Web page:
Anatomy and Genetics: How Your DNA Shapes Your Body
Anatomy is the study of the structure and function of the human body. Genetics is the study of how traits are passed down from parents to offspring. These two fields are closely related, as our DNA shapes our bodies in many ways. Learn Anatomy
What is DNA?
DNA, or deoxyribonucleic acid, is a molecule that contains the genetic instructions for building and maintaining all living things. It is made up of four different chemical bases: adenine (A), thymine (T), guanine (G), and cytosine (C). These bases are arranged in pairs, with A always pairing with T and G always pairing with C.
What are genes?
Genes are segments of DNA that code for specific proteins. Proteins are the building blocks of our bodies and are responsible for all of our bodily functions. We have about 20,000 genes in our bodies, and each gene contains the instructions for making a different protein.
How does DNA shape our bodies?
Our DNA shapes our bodies in many ways. For example, it determines our eye color, hair color, skin color, height, weight, and even our susceptibility to certain diseases.
Here are some specific examples of how DNA shapes our bodies:
- Eye color: The color of our eyes is determined by the amount of melanin in the iris. Melanin is a pigment that gives our skin, hair, and eyes their color. People with brown eyes have more melanin in their irises than people with blue eyes.
- Hair color: Hair color is also determined by the amount of melanin in the hair shaft. People with brown hair have more melanin in their hair shafts than people with blonde hair.
- Skin color: Skin color is determined by the amount and type of melanin in the skin. People with dark skin have more melanin in their skin than people with light skin.
- Height: Height is determined by many different genes, but some of the most important genes are those that control the growth of long bones. People who have mutations in these genes may be shorter or taller than average.
- Weight: Weight is also determined by many different genes, but some of the most important genes are those that control metabolism and appetite. People who have mutations in these genes may be more likely to be overweight or obese.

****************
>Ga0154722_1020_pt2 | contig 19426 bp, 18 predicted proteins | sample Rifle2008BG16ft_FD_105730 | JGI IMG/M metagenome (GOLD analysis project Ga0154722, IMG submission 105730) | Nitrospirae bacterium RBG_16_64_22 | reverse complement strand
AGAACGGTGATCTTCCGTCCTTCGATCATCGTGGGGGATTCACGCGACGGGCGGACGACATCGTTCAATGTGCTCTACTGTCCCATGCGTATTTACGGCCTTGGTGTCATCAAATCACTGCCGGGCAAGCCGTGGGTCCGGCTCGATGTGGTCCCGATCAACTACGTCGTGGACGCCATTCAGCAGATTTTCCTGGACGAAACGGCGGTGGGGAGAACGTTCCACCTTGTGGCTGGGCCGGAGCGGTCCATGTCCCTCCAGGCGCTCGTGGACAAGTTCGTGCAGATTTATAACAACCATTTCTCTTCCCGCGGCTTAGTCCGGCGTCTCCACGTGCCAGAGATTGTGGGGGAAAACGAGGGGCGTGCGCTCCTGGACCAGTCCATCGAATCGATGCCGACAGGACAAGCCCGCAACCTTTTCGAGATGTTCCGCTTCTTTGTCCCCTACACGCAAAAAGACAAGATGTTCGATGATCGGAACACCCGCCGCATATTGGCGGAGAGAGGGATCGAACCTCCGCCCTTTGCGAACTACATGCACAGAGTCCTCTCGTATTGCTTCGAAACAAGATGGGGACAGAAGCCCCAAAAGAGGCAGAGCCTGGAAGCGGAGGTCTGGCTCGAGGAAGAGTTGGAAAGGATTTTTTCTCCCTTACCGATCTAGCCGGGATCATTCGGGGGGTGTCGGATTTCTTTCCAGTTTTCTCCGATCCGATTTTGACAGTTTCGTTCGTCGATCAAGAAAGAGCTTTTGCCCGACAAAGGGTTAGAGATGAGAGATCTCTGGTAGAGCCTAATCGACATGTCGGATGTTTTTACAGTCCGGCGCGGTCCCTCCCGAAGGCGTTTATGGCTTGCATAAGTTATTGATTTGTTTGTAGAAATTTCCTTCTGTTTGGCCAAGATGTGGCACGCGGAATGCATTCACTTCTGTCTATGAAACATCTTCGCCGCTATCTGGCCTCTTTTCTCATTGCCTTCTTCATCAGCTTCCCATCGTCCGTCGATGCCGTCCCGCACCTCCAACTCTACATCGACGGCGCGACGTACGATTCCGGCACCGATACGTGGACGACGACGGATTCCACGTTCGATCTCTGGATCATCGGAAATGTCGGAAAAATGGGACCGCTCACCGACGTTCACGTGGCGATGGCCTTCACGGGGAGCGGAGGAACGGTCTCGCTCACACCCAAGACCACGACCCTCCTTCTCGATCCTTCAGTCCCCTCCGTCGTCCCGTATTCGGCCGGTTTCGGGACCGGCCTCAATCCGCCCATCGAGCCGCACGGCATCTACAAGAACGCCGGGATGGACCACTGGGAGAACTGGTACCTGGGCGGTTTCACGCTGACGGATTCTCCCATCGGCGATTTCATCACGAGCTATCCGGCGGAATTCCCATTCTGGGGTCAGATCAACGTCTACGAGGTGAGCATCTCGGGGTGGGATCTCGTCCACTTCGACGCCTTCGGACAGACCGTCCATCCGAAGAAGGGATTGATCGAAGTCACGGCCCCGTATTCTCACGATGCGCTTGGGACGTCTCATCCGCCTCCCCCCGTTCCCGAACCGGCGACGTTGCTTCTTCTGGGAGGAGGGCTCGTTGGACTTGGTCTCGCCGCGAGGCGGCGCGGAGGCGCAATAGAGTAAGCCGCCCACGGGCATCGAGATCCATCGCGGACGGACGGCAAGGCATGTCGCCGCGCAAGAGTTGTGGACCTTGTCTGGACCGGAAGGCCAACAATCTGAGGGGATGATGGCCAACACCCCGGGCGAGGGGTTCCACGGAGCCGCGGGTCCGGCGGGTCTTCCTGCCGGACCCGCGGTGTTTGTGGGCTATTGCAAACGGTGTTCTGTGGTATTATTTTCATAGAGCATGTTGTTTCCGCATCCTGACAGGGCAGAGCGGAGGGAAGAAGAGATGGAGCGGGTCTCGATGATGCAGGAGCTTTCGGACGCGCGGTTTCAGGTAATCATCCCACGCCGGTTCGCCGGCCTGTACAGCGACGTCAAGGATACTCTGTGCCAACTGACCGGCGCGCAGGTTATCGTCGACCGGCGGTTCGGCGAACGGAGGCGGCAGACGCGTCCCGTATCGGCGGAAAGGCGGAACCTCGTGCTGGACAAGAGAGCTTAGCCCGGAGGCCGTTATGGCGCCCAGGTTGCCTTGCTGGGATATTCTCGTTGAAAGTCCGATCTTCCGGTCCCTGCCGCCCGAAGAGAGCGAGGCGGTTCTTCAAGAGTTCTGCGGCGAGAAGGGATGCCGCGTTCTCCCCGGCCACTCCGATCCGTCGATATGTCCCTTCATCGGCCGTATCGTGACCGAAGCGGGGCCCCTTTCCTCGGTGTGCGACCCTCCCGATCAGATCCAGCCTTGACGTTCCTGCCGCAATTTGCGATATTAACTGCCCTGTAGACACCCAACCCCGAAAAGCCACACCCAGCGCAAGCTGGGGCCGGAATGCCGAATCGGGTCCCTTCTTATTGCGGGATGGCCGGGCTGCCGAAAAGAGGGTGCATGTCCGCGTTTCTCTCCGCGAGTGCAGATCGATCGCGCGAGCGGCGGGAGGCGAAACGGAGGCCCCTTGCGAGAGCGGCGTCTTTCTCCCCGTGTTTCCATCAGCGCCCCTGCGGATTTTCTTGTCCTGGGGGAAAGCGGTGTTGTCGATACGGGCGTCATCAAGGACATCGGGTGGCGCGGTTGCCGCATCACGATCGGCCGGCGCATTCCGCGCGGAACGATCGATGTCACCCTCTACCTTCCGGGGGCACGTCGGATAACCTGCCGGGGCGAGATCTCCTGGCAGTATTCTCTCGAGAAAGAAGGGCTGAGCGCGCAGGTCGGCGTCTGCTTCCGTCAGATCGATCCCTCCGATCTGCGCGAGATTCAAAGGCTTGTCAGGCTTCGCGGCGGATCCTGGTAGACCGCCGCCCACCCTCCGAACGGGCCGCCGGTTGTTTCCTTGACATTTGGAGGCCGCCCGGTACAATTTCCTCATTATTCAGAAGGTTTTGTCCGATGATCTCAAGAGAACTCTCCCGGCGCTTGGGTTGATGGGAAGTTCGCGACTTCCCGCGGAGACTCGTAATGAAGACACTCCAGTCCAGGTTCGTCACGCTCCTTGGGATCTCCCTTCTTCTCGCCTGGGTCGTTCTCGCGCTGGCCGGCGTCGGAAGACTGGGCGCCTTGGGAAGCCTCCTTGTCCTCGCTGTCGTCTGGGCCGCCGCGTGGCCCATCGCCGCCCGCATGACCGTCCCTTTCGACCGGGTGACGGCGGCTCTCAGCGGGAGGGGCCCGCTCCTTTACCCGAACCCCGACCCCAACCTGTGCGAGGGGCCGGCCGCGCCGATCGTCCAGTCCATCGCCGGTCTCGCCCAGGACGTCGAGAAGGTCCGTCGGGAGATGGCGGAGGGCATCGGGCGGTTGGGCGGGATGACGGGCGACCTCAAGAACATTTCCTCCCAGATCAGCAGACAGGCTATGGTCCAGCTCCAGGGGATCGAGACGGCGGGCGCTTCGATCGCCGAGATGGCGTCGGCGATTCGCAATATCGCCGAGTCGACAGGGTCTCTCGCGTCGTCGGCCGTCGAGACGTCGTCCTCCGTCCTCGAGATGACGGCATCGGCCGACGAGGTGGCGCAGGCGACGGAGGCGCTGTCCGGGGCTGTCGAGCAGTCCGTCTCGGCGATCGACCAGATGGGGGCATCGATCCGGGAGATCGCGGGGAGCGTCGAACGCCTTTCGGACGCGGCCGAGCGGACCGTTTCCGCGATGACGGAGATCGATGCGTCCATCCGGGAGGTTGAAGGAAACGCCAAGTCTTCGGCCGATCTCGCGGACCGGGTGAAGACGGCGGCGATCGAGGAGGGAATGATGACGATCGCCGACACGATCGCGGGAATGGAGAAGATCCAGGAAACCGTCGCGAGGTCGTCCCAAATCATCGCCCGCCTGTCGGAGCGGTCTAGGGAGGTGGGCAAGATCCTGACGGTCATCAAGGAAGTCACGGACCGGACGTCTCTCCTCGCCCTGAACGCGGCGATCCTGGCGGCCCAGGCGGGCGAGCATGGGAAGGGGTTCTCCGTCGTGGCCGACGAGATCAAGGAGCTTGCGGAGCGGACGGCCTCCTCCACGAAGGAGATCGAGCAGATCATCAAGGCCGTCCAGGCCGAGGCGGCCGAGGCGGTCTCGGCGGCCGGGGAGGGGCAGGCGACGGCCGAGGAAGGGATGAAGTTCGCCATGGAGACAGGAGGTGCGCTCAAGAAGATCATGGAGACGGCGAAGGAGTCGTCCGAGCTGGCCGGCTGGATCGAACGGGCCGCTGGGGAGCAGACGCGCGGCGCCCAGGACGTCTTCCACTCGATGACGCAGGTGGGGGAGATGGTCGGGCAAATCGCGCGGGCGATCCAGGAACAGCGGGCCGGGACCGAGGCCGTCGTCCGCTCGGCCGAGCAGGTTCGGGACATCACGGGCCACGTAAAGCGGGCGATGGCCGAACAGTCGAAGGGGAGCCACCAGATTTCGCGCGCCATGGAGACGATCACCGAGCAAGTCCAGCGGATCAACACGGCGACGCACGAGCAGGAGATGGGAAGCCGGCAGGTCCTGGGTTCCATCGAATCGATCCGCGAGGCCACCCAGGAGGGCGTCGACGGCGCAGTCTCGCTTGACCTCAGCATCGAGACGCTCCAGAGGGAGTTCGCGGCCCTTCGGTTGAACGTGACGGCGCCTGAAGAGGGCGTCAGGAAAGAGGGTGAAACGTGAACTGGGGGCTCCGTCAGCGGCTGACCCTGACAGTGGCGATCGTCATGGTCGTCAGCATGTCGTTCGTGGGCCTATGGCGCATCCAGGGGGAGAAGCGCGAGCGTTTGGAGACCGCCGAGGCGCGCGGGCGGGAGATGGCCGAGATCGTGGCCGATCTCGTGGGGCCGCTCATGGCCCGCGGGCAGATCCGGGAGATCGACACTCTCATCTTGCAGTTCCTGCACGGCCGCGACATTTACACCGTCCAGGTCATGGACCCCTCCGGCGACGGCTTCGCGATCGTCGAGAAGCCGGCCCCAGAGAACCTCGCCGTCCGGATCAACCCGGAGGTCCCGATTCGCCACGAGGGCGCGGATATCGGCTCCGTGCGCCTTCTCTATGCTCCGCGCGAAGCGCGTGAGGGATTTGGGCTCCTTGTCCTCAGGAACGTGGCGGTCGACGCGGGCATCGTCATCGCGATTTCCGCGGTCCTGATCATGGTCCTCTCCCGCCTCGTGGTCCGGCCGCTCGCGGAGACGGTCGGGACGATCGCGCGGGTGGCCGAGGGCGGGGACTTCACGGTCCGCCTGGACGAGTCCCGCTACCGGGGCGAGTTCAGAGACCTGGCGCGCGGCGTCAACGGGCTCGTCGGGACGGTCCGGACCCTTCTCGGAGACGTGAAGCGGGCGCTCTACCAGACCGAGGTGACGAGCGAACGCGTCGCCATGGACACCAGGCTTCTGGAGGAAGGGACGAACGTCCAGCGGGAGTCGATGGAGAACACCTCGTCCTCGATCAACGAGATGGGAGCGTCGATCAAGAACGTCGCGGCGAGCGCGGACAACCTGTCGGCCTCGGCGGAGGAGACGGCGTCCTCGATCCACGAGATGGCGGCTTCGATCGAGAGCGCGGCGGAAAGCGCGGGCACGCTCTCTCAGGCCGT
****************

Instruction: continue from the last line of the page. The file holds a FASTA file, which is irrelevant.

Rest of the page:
- Susceptibility to disease: DNA can also influence our susceptibility to certain diseases. For example, people with certain gene mutations may be more likely to develop cancer, Alzheimer’s disease, or other chronic diseases.
How do we inherit our DNA?
We inherit our DNA from our parents. When a sperm cell fertilizes an egg cell, the two cells combine their DNA to create a new embryo. The embryo contains half of its DNA from its mother and half from its father.
Genetic inheritance patterns
There are two main patterns of genetic inheritance: dominant and recessive.
- Dominant inheritance: A dominant trait is a trait that is expressed when a person has only one copy of the gene for that trait. For example, brown eyes are a dominant trait. If a person has one gene for brown eyes and one gene for blue eyes, they will have brown eyes.
- Recessive inheritance: A recessive trait is a trait that is only expressed when a person has two copies of the gene for that trait. For example, blue eyes are a recessive trait. If a person has two genes for blue eyes, they will have blue eyes.
Genetic disorders are diseases or conditions that are caused by changes in our DNA. These changes can be inherited from our parents or they can occur spontaneously.
There are many different types of genetic disorders, including:
- Single-gene disorders: Single-gene disorders are caused by changes in one specific gene. Examples of single-gene disorders include cystic fibrosis, sickle cell anemia, and hemophilia.
- Chromosomal disorders: Chromosomal disorders are caused by changes in the structure or number of chromosomes. Examples of chromosomal disorders include Down syndrome, Klinefelter syndrome, and Turner syndrome.
- Multifactorial disorders: Multifactorial disorders are caused by a combination of genetic and environmental factors. Examples of multifactorial disorders include cancer, heart disease, and diabetes.
DNA is the blueprint for life. It shapes our bodies in many ways, from our physical appearance to our susceptibility to disease. While we cannot change our DNA, we can learn more about it and take steps to manage our health risks.
What you can do to manage your health risks
If you are concerned about your health risks, you can talk to your doctor about getting genetic testing. Genetic testing can identify changes in your DNA that may increase your risk of developing certain diseases. Once you know your genetic risks, you can take steps to manage them, such as eating a healthy diet, exercising regularly, and getting regular checkups.